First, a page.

If you have a similar view then nothing I can say will do. We keep telling you one thing but you don’t want to believe us, as if we a lying or don’t know our own doctrine. Believe me, I made sure I knew what it was. I didn’t accept it lightly or even easily. I wanted to believe that what was happening in the Mass fit the Watchtower teaching even up to a year after I left the JWs…and I was attending Mass soon after I left the JWs, hovering in the background wanted to believe that Catholics might say one thing, but it’s was really multiple sacrifices!
I would even read the Catechism and other publications from the Church and just not let what I was reading convince me. The JW that was still inside me kept telling me that these written explanations were somehow contrived to trick me into accepting the “real” multiple-sacrifice Mass that all Catholics knew they were really celebrating.
But I had to painfully admit that I was my only stumbling block to accepting what Catholics were telling me. I didn’t believe what they were saying about their own doctrines because I didn’t want to believe. If Catholics didn’t believe like the JWs claimed they did then I had wasted 11 years preaching anti-catholic doctrine.
Guess what? I wasted 11 years publicly going door-to-door preaching anti-catholic doctrine and even that the world was going to end before the 21st century arrived! The moment I swallowed my pride was the moment I could trust what Catholics were saying about their own beliefs about the Mass.
Despite what I’ve said you admit that you don’t think it’s what we really believe. Sorry, that I can’t help you with. You are your own stumbling block if that is the case. It does not make you a bad person, it only makes you as human as I am.
The hardest thing for me was not admitting that Catholics were right about this or that. No, for me the hardest thing was realizing I was incorrect. Many of us find such a possibility so revolting that we just don’t want to deal with it. Catholic teaching is that there is only one Sacrifice, but if you want to believe that I am either lying or don’t know my own doctrines, then all I can say is: Hey, I understand. I’ve been there.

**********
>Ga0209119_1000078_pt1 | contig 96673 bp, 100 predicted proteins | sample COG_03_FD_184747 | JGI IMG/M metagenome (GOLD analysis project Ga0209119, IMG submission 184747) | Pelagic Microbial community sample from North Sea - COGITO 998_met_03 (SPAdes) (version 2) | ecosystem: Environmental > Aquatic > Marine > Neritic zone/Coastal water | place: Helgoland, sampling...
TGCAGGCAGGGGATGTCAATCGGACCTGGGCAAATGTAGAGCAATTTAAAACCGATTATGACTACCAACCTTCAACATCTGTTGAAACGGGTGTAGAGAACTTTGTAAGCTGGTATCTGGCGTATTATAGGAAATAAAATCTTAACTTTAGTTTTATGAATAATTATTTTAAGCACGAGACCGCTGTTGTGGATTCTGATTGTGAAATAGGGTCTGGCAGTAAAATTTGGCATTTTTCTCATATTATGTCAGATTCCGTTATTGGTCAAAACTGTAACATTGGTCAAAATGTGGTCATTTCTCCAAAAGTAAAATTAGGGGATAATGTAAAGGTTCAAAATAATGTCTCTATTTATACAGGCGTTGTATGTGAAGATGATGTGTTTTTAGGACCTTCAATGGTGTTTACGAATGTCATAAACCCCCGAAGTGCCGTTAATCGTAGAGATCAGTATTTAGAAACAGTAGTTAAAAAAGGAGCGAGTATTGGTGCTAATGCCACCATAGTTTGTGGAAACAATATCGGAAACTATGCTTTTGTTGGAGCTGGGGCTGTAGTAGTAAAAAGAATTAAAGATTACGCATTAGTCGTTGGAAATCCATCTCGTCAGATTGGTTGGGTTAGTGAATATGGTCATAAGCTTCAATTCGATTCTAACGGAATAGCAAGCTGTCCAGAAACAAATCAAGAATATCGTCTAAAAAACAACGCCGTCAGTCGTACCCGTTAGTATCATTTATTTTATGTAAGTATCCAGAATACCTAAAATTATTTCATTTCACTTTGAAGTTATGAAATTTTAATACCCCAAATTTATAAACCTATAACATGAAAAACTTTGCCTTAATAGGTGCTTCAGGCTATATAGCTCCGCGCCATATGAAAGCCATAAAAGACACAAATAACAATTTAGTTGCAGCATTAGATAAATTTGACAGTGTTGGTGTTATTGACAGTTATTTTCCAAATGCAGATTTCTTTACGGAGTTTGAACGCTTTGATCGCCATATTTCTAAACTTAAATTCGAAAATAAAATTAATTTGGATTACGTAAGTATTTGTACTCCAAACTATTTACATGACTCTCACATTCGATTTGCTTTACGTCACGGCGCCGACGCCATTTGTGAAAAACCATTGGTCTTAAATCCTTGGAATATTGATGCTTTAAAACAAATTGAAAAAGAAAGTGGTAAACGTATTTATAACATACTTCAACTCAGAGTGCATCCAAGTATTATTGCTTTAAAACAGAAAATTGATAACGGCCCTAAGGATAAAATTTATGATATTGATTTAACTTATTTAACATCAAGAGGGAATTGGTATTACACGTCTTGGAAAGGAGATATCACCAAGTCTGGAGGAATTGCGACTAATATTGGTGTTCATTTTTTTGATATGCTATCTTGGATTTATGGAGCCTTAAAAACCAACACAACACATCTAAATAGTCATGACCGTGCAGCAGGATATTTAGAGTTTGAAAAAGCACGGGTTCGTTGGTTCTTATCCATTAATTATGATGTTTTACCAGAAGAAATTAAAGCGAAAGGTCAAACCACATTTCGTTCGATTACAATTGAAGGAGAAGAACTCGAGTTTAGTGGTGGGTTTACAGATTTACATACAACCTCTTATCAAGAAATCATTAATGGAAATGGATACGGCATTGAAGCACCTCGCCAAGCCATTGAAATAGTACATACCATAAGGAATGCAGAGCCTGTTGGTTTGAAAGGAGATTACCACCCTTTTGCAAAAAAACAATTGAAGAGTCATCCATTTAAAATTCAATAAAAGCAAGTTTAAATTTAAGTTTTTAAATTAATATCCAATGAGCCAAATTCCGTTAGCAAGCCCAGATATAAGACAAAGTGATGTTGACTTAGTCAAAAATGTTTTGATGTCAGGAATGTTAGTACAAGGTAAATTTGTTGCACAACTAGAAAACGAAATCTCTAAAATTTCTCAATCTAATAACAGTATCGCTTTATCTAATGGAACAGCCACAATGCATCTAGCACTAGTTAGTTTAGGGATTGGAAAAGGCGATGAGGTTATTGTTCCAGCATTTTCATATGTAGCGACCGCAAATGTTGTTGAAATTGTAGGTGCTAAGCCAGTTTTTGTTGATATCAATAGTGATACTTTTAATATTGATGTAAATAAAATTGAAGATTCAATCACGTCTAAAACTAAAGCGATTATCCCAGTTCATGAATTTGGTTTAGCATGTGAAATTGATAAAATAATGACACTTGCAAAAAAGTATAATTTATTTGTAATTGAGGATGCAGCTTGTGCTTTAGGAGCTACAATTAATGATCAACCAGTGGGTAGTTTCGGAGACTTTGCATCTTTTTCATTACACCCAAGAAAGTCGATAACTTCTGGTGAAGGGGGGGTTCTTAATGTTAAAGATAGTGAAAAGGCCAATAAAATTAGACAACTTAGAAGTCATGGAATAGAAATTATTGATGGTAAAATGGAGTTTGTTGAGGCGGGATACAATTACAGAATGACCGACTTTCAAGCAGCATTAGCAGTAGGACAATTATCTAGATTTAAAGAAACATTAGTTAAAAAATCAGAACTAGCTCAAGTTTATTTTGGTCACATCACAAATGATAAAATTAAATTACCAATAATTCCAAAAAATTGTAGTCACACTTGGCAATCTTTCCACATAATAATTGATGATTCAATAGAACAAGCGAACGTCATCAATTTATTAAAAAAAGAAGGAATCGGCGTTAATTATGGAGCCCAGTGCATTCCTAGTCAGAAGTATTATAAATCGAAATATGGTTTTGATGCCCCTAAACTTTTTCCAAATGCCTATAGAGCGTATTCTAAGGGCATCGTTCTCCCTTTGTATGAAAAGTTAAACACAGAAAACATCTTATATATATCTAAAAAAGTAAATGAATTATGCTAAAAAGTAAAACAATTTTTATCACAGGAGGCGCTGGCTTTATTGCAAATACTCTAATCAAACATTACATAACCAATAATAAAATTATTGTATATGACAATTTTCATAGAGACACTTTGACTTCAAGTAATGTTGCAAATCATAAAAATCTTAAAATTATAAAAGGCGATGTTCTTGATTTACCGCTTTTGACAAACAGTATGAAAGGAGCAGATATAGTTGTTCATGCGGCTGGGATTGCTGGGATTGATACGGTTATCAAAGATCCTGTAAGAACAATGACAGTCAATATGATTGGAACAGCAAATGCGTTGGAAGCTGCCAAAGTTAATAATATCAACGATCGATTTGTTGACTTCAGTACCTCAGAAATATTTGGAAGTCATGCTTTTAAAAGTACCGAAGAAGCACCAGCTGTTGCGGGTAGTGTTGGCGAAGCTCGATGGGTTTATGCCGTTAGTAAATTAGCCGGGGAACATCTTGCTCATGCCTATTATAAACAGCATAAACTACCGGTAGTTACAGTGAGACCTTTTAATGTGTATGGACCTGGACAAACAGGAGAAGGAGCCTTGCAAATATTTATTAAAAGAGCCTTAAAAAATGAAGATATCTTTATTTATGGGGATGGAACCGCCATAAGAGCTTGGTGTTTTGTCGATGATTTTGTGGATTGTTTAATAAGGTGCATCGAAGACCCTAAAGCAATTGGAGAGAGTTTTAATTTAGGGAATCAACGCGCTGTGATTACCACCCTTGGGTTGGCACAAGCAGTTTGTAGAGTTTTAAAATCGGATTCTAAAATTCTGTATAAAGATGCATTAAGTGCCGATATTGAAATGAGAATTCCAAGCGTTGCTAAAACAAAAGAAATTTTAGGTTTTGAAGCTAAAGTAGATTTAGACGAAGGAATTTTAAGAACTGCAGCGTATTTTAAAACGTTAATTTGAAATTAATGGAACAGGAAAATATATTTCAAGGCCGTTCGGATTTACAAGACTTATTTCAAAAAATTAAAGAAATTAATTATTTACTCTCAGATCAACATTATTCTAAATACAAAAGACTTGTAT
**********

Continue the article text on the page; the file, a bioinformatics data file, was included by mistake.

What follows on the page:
I also think you are hung up with our interchange of the use of “offering” and “sacrifice.” They can be synonymous, which is the way we as Catholics generally use the terms.
While Mass is an offering, what is offered is the Sacrifice of the Cross by Christ and not a new sacrifice of Christ. Christ is not offering himself on the Cross again. The offering of Mass is not a new offering of Christ either.
I am a Catholic of Jewish origin. As such I celebrate Passover each year (yes,with full permission and approval of the Church). For Jews our celebration of Passover is not a memorial of the event but a participation in the Exodus. Not only did my forefathers leave Egypt, but because I was still in their loins at the time and they are now in my DNA that can be confirmed by science, it was I who left Egypt on that night. The Passover is not a mere reminder of what once was. We Jews believe it is a reality we are still living today, from the Fall of the Second Temple to the Spanish Inquisition to the horrors of the Holocaust and our struggles today…I am still making that march to freedom and to the Promised Land. It is one event but I actively participate in the offering each year.
Catholics view the Mass in the same way. This is no multiplication of offerings, it is the participation in the one and only Offering of the Cross. Just as Jews celebrate the Passover many times but view it as a participation in the one Passover and Exodus, so too Catholics view the many observances of Mass as a participation in one single historic event.
I think you misunderstand the Catholic theology of the Eucharist. The Church teaches we do need new offerings because the Eucharist is the very body and blood of Christ, continuously being offered up to God for the forgiveness of sins. That’s precisely why engaging in the sacrament is said to forgive venial sins. It cannot forgive mortal sins because a mortal sin separates a person, by definition, from Christ and the Church completely.
Part of the problem is that we are using “offering” in two different ways. You are referring to the part of the service when the “offering” is brought forward by the people of God, but I am referring to the part of the service where Christ’s sacrifice is actually made present on the alter and “offered up” to God. The liturgy is crystal clear. The Mass offers a sacrifice to God. Yes, it’s the same sacrifice, but it is being offered numerous times. That’s my point.